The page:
Have you ever stepped into a room that just felt small? Regardless of its real world size, you felt cramped and cornered in the room, as if you were in an elevator. The perceived size of a room does depend on the actual size of a room – that’s a given – but it also has much to do with how the space is utilized.
Cramped, dark, windowless interiors tend to be perceived as smaller than they actually are, and can contribute to that claustrophobic feeling outlined above. If there’s a room in your home that feels small, consider following these simple tips to open the place up a bit!
De-Clutter and Use Hidden Storage
A cluttered room feels smaller. With more objects populating a space, there is less room to move around, less depth and more surface area. The first thing you can do, therefore, to make a room feel bigger is be discriminating with its contents. Do you really need that stack of old magazines, that dusty old guitar case or that row of statues you brought back from Mexico ten years ago? Probably not.
For necessary items, find multipurpose storage items. Use a decorative basket to keep your smaller electronic items like chargers. Use a nice, teak bureau to house your books, papers or even linens. You can even find stools that open up for storage space.
Allow Plenty of Natural Light
Let there be light! Dark or dingy rooms tend to feel smaller because they don’t convey the space’s depth as well. When a room is bountifully lit with natural light, it feels airy and spacy, especially if the room is painted and decorated with light colours, which have a greater reflective quality.
If your room is poorly lit, consider installing new windows. Bay windows, especially, let in an abundance of light, given that they protrude and contain angled portions. Bay windows also make a room feel bigger by literally opening up the space of the room: since bay windows protrude, they allow for more interior space.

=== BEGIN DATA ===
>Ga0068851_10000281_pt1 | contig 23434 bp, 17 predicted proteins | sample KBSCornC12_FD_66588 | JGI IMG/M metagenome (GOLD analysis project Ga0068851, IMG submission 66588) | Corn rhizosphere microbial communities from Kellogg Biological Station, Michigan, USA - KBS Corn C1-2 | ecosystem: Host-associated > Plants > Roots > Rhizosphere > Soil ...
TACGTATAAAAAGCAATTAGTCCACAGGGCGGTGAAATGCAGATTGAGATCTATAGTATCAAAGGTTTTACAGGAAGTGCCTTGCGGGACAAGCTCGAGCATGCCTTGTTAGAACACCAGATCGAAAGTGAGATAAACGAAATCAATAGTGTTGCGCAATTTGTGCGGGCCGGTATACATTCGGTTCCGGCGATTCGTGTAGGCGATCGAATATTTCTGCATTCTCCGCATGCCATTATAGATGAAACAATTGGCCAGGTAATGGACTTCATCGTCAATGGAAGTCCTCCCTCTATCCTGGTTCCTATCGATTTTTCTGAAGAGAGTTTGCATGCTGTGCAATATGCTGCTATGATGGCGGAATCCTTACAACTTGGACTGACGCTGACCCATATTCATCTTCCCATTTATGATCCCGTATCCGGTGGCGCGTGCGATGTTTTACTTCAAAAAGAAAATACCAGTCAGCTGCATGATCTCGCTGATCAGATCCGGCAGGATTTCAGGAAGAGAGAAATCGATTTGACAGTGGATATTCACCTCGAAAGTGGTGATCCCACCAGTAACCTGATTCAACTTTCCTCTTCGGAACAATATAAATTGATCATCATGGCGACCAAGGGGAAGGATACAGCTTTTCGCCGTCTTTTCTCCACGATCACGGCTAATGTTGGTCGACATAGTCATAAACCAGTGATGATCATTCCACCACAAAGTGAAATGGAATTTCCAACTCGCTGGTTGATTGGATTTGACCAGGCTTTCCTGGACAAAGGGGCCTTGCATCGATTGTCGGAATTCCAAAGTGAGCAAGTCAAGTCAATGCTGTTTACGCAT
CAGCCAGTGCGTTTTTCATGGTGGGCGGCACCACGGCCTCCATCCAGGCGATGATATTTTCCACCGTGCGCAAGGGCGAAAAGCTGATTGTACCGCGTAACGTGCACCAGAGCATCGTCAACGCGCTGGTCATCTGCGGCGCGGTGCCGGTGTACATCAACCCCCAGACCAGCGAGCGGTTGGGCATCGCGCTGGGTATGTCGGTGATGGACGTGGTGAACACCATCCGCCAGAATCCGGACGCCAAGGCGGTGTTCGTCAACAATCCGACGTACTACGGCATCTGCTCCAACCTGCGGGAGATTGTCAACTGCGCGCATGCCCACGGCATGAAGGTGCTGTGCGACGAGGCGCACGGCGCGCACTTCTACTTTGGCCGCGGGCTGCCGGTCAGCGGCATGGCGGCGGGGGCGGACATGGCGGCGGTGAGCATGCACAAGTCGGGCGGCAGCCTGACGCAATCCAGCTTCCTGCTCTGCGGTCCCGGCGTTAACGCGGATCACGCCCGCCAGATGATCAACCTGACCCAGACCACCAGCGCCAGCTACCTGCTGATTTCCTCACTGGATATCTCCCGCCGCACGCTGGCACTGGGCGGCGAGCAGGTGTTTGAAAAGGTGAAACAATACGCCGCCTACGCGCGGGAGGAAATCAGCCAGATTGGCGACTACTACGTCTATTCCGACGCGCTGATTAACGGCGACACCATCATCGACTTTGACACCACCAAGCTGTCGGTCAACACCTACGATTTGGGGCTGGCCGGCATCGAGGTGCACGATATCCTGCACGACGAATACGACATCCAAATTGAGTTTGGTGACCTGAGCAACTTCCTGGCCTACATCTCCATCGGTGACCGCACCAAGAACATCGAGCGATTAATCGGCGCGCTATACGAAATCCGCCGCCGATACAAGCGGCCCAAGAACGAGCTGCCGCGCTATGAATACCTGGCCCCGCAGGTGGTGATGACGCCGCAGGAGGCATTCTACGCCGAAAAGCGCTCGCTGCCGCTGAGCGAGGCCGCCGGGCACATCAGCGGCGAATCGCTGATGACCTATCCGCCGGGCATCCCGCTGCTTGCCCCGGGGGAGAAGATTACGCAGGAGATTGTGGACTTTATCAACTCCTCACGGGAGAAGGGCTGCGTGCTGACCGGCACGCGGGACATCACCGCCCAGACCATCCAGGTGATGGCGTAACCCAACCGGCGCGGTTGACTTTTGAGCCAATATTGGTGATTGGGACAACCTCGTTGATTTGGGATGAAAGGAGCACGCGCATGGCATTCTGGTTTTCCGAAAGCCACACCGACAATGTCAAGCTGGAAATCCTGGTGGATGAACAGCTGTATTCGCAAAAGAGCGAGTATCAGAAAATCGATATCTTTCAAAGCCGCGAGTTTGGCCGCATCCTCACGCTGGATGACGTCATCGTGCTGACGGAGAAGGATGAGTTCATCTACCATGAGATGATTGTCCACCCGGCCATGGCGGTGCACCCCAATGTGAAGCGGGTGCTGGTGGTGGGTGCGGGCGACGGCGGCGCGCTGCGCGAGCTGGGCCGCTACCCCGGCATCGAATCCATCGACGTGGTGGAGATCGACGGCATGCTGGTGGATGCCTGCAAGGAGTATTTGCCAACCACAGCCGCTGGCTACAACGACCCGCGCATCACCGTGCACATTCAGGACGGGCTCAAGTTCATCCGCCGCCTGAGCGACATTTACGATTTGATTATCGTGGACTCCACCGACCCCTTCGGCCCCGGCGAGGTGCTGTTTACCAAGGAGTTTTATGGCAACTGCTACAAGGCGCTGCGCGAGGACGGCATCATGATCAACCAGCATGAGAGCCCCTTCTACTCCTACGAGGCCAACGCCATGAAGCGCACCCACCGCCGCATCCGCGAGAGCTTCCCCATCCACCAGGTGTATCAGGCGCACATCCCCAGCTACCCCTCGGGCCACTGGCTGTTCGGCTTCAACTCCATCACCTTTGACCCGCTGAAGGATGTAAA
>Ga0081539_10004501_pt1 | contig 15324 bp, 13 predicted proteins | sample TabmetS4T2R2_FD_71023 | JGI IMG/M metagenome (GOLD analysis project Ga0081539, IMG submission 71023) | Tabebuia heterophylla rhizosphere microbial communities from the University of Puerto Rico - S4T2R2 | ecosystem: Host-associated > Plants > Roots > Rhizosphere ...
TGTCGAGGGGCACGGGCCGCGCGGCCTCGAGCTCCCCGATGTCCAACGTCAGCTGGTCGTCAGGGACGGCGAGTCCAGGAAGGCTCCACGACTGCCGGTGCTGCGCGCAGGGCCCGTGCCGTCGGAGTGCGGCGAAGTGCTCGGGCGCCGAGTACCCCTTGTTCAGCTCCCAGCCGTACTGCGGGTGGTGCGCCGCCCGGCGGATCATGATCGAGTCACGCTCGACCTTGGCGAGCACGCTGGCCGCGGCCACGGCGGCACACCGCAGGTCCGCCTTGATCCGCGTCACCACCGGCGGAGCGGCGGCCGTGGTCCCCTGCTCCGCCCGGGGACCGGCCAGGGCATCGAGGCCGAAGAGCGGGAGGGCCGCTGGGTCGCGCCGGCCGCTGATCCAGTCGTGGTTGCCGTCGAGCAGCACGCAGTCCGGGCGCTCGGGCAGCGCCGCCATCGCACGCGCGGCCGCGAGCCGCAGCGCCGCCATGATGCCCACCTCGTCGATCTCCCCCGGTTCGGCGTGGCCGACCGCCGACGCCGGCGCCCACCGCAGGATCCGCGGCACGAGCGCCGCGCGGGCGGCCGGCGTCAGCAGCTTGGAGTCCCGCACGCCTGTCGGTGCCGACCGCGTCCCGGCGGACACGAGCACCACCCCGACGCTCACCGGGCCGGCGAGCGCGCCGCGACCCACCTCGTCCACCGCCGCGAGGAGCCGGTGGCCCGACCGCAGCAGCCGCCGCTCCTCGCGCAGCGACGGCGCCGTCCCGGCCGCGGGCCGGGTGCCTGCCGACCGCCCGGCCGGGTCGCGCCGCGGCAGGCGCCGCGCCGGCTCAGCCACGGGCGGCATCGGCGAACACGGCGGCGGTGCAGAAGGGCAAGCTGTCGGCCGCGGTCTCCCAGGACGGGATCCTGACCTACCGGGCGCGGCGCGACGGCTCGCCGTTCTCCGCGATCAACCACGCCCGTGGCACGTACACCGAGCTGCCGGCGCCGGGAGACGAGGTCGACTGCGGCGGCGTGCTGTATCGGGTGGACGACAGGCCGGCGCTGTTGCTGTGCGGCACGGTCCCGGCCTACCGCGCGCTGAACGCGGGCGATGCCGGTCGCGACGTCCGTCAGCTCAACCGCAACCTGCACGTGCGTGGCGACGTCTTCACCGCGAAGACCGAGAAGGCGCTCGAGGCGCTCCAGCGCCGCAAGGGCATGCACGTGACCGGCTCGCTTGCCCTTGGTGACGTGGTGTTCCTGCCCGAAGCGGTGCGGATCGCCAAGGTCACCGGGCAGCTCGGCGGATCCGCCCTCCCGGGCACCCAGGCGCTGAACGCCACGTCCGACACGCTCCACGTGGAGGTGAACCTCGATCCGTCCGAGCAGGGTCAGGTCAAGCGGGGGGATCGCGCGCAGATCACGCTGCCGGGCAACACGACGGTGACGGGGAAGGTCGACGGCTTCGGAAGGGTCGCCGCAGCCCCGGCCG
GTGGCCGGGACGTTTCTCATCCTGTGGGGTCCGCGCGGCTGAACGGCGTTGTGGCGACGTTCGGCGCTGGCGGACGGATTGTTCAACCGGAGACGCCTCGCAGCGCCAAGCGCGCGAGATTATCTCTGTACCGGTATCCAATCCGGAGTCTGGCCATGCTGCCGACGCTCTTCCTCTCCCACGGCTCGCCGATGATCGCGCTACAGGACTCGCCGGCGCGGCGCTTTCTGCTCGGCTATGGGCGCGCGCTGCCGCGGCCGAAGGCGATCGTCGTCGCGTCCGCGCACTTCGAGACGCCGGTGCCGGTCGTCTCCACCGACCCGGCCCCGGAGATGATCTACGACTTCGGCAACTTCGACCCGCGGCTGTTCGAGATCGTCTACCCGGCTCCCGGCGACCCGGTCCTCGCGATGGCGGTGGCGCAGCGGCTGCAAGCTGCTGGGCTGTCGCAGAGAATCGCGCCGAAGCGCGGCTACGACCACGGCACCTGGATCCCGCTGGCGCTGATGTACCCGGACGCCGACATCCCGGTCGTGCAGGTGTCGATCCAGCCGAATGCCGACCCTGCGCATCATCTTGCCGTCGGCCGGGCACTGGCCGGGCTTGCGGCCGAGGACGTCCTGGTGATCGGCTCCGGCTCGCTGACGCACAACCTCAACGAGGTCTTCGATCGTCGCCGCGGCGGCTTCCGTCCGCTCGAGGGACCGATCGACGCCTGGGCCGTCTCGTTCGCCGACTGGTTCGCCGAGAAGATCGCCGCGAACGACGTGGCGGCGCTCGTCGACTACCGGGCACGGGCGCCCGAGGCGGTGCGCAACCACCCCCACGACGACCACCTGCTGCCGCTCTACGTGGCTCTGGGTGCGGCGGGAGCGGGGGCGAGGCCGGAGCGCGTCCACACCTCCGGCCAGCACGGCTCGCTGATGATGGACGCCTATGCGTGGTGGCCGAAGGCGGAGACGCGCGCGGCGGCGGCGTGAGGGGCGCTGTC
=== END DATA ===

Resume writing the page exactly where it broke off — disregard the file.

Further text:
You can find locally handcrafted bay windows at this window and door company in Kitchener – perfect for opening up a room.
It’s a matter of perspective. The larger your furniture and appliances are, the smaller the space will feel. You have to choose your furniture proportional to the size of the room. If it’s a very small room, go for a few low-to-the-ground, minimalist pieces.
Take a Long Look in the Mirror
It’s no secret that mirrors increase the perceived size of a space. It’s an optical trick used in commercial spaces all the time. You can use a couple accent mirrors to make a room in your home feel bigger, but don’t go overboard. Too many mirrors can detract from the natural texture and structure of a space.
By clearing the space and manipulating natural light, perspective and reflection, you can make any room in your home feel bigger. Give it a try today!